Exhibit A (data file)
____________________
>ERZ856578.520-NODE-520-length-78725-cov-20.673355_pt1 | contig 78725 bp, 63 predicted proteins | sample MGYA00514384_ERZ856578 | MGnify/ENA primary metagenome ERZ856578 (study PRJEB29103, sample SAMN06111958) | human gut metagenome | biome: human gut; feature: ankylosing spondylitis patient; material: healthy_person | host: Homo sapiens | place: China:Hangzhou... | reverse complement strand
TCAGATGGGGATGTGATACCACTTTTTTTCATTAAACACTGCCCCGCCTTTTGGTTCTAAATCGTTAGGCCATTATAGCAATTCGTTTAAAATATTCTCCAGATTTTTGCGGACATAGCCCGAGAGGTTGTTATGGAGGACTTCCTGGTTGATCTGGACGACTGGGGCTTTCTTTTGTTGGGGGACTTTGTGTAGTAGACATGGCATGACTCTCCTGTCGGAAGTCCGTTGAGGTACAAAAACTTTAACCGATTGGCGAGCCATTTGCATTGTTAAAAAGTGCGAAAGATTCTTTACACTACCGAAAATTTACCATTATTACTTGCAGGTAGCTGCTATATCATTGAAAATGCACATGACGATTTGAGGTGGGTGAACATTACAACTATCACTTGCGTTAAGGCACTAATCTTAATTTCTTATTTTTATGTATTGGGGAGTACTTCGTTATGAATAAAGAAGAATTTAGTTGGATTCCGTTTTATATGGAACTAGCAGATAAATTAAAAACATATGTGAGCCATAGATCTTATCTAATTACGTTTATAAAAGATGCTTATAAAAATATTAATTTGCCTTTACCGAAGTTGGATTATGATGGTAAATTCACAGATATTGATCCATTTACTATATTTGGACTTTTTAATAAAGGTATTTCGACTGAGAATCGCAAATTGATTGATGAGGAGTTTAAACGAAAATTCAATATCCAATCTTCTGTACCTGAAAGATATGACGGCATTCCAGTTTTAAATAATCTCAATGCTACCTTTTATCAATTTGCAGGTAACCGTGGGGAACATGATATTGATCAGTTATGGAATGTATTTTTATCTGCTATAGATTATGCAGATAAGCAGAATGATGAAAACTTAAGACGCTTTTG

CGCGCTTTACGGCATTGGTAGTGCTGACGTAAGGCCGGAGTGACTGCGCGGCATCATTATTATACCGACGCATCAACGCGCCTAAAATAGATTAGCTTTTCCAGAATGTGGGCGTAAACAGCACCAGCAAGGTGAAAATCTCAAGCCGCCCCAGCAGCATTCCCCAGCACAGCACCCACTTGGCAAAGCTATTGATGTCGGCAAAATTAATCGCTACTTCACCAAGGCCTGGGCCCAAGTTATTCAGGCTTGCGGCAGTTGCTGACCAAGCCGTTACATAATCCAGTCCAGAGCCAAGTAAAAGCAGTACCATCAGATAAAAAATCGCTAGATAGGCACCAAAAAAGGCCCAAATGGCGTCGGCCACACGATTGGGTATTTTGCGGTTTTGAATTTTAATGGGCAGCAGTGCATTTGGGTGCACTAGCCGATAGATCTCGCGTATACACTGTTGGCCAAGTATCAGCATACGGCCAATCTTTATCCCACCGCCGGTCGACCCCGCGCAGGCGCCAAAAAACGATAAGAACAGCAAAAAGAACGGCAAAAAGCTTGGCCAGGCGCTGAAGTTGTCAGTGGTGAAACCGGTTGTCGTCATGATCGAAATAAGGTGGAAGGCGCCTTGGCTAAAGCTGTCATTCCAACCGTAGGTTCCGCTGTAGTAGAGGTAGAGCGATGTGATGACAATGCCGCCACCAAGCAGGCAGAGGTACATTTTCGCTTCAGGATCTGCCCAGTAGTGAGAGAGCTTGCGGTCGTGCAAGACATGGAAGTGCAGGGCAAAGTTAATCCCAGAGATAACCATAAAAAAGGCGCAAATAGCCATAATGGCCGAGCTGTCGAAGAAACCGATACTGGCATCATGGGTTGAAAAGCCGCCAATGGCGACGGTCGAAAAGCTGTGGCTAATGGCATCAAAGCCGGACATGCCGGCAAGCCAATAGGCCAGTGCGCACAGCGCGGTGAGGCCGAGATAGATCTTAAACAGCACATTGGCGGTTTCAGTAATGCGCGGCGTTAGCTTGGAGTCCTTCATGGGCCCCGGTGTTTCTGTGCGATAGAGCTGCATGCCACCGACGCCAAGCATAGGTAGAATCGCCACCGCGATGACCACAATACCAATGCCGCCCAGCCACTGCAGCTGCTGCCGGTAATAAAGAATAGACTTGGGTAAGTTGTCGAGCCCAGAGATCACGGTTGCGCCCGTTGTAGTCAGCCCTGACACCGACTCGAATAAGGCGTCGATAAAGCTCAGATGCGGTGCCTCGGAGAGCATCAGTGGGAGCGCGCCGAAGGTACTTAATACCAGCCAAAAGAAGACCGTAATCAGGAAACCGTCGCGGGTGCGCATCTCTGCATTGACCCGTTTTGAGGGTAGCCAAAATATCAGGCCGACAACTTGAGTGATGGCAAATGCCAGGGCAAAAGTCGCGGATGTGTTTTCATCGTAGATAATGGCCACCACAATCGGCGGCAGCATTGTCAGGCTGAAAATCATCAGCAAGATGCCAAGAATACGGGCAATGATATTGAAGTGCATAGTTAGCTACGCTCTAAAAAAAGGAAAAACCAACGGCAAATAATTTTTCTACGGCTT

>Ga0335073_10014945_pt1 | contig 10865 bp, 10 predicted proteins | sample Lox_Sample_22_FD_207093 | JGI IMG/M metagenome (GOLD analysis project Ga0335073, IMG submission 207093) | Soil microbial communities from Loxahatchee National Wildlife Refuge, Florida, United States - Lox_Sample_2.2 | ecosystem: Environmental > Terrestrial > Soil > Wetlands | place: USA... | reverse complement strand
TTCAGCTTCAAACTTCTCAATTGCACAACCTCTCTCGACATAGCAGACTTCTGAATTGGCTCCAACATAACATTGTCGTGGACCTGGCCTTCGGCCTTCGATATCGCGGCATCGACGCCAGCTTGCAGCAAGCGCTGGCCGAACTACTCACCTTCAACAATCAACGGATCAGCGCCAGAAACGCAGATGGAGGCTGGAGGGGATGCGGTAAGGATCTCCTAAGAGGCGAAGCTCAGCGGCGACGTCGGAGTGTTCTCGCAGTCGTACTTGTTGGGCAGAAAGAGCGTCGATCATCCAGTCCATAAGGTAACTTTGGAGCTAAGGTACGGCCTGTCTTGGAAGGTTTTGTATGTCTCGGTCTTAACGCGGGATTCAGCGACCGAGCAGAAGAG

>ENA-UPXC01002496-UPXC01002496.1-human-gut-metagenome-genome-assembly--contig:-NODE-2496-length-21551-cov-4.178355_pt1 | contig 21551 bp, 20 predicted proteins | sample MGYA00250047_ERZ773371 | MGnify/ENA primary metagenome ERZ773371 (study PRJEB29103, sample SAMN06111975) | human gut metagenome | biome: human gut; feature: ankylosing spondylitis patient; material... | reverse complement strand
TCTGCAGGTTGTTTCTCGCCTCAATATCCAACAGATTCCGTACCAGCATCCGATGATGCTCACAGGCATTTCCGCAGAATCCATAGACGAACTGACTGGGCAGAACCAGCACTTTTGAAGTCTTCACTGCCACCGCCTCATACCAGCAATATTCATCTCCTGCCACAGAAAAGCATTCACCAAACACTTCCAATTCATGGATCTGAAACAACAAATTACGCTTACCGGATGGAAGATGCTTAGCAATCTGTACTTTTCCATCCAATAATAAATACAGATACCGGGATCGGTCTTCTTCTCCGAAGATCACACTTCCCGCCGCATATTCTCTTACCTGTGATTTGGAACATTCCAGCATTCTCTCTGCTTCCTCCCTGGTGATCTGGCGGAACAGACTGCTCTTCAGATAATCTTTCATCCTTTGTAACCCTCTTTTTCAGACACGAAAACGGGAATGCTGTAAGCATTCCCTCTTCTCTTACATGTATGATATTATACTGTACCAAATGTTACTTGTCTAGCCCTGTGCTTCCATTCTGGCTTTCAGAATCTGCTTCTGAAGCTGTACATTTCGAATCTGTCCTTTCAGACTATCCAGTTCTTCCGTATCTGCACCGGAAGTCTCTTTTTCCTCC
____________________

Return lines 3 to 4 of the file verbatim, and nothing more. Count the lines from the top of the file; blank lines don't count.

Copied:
CGCGCTTTACGGCATTGGTAGTGCTGACGTAAGGCCGGAGTGACTGCGCGGCATCATTATTATACCGACGCATCAACGCGCCTAAAATAGATTAGCTTTTCCAGAATGTGGGCGTAAACAGCACCAGCAAGGTGAAAATCTCAAGCCGCCCCAGCAGCATTCCCCAGCACAGCACCCACTTGGCAAAGCTATTGATGTCGGCAAAATTAATCGCTACTTCACCAAGGCCTGGGCCCAAGTTATTCAGGCTTGCGGCAGTTGCTGACCAAGCCGTTACATAATCCAGTCCAGAGCCAAGTAAAAGCAGTACCATCAGATAAAAAATCGCTAGATAGGCACCAAAAAAGGCCCAAATGGCGTCGGCCACACGATTGGGTATTTTGCGGTTTTGAATTTTAATGGGCAGCAGTGCATTTGGGTGCACTAGCCGATAGATCTCGCGTATACACTGTTGGCCAAGTATCAGCATACGGCCAATCTTTATCCCACCGCCGGTCGACCCCGCGCAGGCGCCAAAAAACGATAAGAACAGCAAAAAGAACGGCAAAAAGCTTGGCCAGGCGCTGAAGTTGTCAGTGGTGAAACCGGTTGTCGTCATGATCGAAATAAGGTGGAAGGCGCCTTGGCTAAAGCTGTCATTCCAACCGTAGGTTCCGCTGTAGTAGAGGTAGAGCGATGTGATGACAATGCCGCCACCAAGCAGGCAGAGGTACATTTTCGCTTCAGGATCTGCCCAGTAGTGAGAGAGCTTGCGGTCGTGCAAGACATGGAAGTGCAGGGCAAAGTTAATCCCAGAGATAACCATAAAAAAGGCGCAAATAGCCATAATGGCCGAGCTGTCGAAGAAACCGATACTGGCATCATGGGTTGAAAAGCCGCCAATGGCGACGGTCGAAAAGCTGTGGCTAATGGCATCAAAGCCGGACATGCCGGCAAGCCAATAGGCCAGTGCGCACAGCGCGGTGAGGCCGAGATAGATCTTAAACAGCACATTGGCGGTTTCAGTAATGCGCGGCGTTAGCTTGGAGTCCTTCATGGGCCCCGGTGTTTCTGTGCGATAGAGCTGCATGCCACCGACGCCAAGCATAGGTAGAATCGCCACCGCGATGACCACAATACCAATGCCGCCCAGCCACTGCAGCTGCTGCCGGTAATAAAGAATAGACTTGGGTAAGTTGTCGAGCCCAGAGATCACGGTTGCGCCCGTTGTAGTCAGCCCTGACACCGACTCGAATAAGGCGTCGATAAAGCTCAGATGCGGTGCCTCGGAGAGCATCAGTGGGAGCGCGCCGAAGGTACTTAATACCAGCCAAAAGAAGACCGTAATCAGGAAACCGTCGCGGGTGCGCATCTCTGCATTGACCCGTTTTGAGGGTAGCCAAAATATCAGGCCGACAACTTGAGTGATGGCAAATGCCAGGGCAAAAGTCGCGGATGTGTTTTCATCGTAGATAATGGCCACCACAATCGGCGGCAGCATTGTCAGGCTGAAAATCATCAGCAAGATGCCAAGAATACGGGCAATGATATTGAAGTGCATAGTTAGCTACGCTCTAAAAAAAGGAAAAACCAACGGCAAATAATTTTTCTACGGCTT

>Ga0335073_10014945_pt1 | contig 10865 bp, 10 predicted proteins | sample Lox_Sample_22_FD_207093 | JGI IMG/M metagenome (GOLD analysis project Ga0335073, IMG submission 207093) | Soil microbial communities from Loxahatchee National Wildlife Refuge, Florida, United States - Lox_Sample_2.2 | ecosystem: Environmental > Terrestrial > Soil > Wetlands | place: USA... | reverse complement strand